I recently finished a senior portrait session for this lovely young woman. You may remember her from a dance-themed shoot we collaborated on back in January of this year (link).
I’ve mentioned before that I’m not really interested in pursuing head shots, senior, infant or family photos; there are plenty of talented photographers out there who have the drive, charisma and networking skills to make a career out of it–I’m not one of them. I do, however, believe in using our gifts and talents to help out family and close friends and that is the only time I take on jobs like this. I always enjoy it when I do it, mostly because it means something to me since I know and love the people I’m working with (as opposed to working for strangers).
The above images are my two favorite shots from my session with Natalie. In the photograph on the left I happened to notice the window at the right time when the morning sun was coming through to illuminate the interior of the structure and create that lovely, dramatic backlighting. I really like how the sunlight on her nose and cheek emphasizes her facial features and profile. I spent a few hurried moments figuring out my exposure, her pose, and capturing a few frames before the sun moved and all the drama and life was sucked out of the scene. I remember scrolling through the images in Lightroom after the shoot and watching the light slowly go from warm, dramatic and vibrant to cold, flat and colorless while the highlights slowly left her nose and cheeck. That goes to show how good photography is just as much about the moment as it is about the subject, equipment and skill of the photographer. I love it when everything comes together.
The image on the right is another example of several things coming together at the right time. I often despise these kinds of shots (that is, a model posing in front of a wall) because I’ve seen several photographers whose portfolios were comprised of image after image of different women standing against different walls… it’s formulaic and tired. I suppose this one isn’t much different in that respect but I’m okay with having the odd cliché thrown in there if it has other things going on for it and it’s not relying on the formula itself. Also, given the fact that the goal of the shoot was to provide senior pictures for the family, I think this is certainly appropriate.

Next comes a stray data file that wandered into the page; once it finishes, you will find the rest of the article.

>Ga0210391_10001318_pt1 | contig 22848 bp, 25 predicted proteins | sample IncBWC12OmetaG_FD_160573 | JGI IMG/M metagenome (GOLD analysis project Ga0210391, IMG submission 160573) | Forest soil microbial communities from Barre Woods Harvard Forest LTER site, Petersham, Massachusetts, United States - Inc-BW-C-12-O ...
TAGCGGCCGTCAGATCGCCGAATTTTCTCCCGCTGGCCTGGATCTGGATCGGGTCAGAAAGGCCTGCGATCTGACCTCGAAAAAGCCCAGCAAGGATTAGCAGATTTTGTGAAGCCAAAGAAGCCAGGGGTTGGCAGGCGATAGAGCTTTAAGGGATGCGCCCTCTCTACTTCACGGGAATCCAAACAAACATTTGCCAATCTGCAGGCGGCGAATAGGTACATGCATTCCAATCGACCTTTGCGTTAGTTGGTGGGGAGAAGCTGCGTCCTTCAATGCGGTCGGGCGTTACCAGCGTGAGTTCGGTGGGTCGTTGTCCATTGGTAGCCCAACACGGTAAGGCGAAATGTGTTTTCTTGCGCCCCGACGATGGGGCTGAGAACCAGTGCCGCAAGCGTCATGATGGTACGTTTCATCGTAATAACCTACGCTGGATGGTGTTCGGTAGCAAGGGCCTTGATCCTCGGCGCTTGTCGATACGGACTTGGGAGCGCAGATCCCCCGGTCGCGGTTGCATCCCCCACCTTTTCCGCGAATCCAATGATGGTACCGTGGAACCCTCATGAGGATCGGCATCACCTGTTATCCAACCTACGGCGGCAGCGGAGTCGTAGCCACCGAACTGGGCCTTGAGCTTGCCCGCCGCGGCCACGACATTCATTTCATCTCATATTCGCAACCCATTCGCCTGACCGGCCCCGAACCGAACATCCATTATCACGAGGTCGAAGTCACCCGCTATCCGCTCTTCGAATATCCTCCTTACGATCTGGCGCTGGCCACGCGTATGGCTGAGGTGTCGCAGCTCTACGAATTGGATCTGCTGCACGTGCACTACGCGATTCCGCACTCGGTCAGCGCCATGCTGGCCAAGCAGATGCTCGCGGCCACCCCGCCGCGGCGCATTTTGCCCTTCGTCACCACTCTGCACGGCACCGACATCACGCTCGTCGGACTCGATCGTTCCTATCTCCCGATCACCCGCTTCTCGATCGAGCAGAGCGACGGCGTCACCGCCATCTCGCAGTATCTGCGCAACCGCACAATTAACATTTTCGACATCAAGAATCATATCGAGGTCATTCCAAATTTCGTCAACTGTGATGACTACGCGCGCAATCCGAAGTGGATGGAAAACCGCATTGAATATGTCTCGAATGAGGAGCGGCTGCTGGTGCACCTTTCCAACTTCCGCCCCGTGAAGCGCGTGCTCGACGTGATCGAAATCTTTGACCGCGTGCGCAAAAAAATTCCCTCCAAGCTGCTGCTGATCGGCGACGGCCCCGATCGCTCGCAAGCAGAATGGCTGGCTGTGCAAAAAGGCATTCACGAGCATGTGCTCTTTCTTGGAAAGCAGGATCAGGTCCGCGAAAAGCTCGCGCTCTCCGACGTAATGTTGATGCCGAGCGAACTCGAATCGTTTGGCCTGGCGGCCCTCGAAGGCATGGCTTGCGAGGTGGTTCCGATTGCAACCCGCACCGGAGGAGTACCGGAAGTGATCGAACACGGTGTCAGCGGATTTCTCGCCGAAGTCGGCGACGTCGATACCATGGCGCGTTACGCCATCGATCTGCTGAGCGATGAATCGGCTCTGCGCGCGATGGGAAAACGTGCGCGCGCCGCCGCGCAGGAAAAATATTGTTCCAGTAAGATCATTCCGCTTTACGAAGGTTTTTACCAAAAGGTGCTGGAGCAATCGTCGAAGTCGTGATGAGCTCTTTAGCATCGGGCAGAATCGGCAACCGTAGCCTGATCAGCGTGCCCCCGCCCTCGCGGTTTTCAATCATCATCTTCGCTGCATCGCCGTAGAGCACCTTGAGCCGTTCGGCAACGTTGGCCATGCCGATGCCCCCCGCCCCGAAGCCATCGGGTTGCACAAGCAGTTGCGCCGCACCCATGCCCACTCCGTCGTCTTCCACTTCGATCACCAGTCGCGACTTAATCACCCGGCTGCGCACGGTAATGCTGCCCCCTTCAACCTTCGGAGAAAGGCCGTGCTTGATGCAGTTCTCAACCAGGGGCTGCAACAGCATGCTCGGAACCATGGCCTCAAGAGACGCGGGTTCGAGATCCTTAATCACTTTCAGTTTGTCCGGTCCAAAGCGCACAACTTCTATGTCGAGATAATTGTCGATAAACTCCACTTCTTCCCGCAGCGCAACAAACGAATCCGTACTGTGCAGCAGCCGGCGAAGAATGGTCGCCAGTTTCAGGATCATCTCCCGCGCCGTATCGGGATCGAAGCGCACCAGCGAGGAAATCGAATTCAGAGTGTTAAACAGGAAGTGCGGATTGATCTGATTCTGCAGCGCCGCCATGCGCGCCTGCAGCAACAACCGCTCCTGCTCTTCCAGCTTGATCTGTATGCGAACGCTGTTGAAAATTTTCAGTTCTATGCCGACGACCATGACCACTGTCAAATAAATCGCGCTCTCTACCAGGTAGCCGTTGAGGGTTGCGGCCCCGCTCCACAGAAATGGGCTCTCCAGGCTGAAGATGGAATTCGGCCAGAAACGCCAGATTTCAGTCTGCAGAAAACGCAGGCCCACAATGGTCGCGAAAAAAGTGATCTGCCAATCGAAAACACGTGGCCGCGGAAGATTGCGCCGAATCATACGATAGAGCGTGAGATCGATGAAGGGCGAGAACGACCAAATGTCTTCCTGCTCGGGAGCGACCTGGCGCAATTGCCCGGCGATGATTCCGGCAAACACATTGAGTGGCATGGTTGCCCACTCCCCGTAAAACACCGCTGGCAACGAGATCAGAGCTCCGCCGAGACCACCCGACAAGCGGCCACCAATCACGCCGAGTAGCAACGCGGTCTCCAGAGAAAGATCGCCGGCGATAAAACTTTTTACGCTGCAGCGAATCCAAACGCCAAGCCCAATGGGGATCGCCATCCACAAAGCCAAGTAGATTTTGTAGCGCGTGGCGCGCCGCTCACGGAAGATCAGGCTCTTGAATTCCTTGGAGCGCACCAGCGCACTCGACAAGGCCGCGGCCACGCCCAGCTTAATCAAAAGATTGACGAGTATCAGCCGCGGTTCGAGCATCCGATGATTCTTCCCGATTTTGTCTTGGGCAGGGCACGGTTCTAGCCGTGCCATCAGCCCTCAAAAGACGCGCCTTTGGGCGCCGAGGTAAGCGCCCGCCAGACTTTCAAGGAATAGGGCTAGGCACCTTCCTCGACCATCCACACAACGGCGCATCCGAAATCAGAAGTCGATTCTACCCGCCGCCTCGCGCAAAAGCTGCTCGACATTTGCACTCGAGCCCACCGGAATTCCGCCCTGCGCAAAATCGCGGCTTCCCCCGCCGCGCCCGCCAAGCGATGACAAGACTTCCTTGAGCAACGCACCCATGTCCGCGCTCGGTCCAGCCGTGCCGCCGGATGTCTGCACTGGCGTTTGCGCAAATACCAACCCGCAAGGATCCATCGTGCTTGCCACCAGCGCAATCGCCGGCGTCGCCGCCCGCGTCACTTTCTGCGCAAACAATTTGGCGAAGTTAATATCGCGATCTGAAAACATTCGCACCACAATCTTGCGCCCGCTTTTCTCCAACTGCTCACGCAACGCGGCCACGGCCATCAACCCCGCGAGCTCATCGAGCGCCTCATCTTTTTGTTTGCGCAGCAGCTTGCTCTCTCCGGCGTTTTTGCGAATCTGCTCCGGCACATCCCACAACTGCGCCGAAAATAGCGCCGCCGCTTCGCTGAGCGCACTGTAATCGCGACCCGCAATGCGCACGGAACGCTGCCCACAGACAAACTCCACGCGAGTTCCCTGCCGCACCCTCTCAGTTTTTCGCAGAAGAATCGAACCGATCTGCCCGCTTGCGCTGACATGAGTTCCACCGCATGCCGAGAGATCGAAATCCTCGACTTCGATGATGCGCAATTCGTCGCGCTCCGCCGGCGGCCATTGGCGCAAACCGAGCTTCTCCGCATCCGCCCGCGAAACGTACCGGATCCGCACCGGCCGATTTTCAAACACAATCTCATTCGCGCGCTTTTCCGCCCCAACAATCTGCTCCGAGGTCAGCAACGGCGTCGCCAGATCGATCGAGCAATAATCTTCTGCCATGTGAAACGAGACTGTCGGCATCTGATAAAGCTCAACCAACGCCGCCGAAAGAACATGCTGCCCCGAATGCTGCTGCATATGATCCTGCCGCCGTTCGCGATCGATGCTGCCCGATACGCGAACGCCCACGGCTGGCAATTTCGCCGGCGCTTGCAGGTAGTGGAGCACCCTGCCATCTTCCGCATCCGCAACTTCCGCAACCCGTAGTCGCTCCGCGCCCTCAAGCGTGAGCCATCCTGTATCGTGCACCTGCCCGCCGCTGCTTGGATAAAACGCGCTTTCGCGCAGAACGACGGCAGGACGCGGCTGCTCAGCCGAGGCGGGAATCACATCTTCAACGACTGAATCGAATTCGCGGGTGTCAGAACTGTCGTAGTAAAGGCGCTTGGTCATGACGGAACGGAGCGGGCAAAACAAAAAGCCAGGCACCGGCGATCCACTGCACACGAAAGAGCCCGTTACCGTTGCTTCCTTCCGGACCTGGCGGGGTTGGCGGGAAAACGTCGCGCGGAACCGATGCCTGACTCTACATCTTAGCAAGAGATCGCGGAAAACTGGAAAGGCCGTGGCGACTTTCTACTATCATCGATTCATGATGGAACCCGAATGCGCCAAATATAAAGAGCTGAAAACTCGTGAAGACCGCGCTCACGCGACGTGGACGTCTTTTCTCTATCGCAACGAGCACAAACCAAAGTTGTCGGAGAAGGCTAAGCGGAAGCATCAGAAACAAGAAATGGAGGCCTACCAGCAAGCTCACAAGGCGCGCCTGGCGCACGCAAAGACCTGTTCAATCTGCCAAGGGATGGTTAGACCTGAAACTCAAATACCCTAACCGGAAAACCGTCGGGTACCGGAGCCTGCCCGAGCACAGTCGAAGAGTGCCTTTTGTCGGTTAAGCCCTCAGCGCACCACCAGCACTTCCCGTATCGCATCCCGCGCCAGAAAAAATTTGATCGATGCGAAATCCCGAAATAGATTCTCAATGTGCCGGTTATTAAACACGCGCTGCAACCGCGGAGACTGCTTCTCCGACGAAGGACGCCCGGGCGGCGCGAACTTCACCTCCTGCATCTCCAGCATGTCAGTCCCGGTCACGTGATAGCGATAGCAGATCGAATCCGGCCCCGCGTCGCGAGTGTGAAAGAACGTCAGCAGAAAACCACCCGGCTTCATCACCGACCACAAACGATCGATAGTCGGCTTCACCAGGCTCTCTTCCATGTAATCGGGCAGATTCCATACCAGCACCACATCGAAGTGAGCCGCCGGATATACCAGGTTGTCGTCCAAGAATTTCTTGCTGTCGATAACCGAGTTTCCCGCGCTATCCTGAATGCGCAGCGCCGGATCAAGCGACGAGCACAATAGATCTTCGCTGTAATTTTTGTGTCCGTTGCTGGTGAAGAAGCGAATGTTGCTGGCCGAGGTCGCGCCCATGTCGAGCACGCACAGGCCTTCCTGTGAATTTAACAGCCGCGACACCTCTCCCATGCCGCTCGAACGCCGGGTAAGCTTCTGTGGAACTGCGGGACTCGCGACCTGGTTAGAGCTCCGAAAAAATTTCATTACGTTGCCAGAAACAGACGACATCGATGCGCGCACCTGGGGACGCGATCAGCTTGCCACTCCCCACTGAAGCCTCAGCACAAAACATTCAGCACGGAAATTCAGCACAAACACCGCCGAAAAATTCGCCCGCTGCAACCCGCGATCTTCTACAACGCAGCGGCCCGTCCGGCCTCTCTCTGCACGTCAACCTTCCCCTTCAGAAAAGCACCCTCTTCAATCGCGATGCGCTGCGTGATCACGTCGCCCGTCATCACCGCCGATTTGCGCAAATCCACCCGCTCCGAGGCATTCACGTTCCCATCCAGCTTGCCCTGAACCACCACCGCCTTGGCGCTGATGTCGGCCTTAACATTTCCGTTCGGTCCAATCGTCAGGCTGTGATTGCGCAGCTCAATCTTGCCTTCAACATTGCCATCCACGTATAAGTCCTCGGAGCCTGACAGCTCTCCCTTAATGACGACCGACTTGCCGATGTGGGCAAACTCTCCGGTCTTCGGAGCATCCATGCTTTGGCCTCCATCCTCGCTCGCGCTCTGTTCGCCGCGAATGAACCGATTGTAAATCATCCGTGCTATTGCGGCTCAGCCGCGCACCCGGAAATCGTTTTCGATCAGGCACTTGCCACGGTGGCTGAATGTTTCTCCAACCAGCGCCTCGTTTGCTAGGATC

There are several things which make this second image work for me: First of all, her pose and expression are nice, and completely unscripted. I literally said, “stand over there” and that’s how she stood. That, for me, means that her posture was something natural for her; something that is part of her personality. This makes the “moment” all the more authentic for me, knowing that it was the model projecting herself rather than me projecting a character or expectation onto her. Second, the background is interesting and works well with the wardrobe. Her jacket and shirt are “loud” enough to keep the viewer’s focus on her despite the potentially busy and distracting background. A solid color would not have worked against a background with that much detail but the striped jacket held its own. The result is bold, vibrant and youthful. I also chose her location (in relation to the wall) and my camera angle carefully so that the metal coils at the top created two implied lines on either side of her head which also help to bring the viewer’s eye to her. Finally, I had my wife pointing my speedlight (fitted with a small portable softbox) directly at Natalie’s face to further add emphasis and create some nice dramatic shadows (we were in open shade so it looked quite flat without the artificial light). All of these elements coming together make this a shot that I’m pleased with, even if it’s not terribly creative or unique.
Well, as usual, I’ve probably gone well beyond the attention span of most people with this post but I really do benefit a lot from processing and reflecting on my art after-the-fact. Hopefully one or two other souls might find it interesting or educational as well.
Both images shot with Canon 5D Mk. III
Left Image: Canon 70-200mm f/2.8L IS II USM Lens. ISO 100, f/2.8, 1/1,000 sec.
Right Image: Canon 24-70mm f/2.8L II USM Lens. ISO 100, f/6.3, 1/200 sec. Canon 600ex-rt spedlight with Lumiquest Softbox II modifier).
Processed in Adobe Lightroom 4.4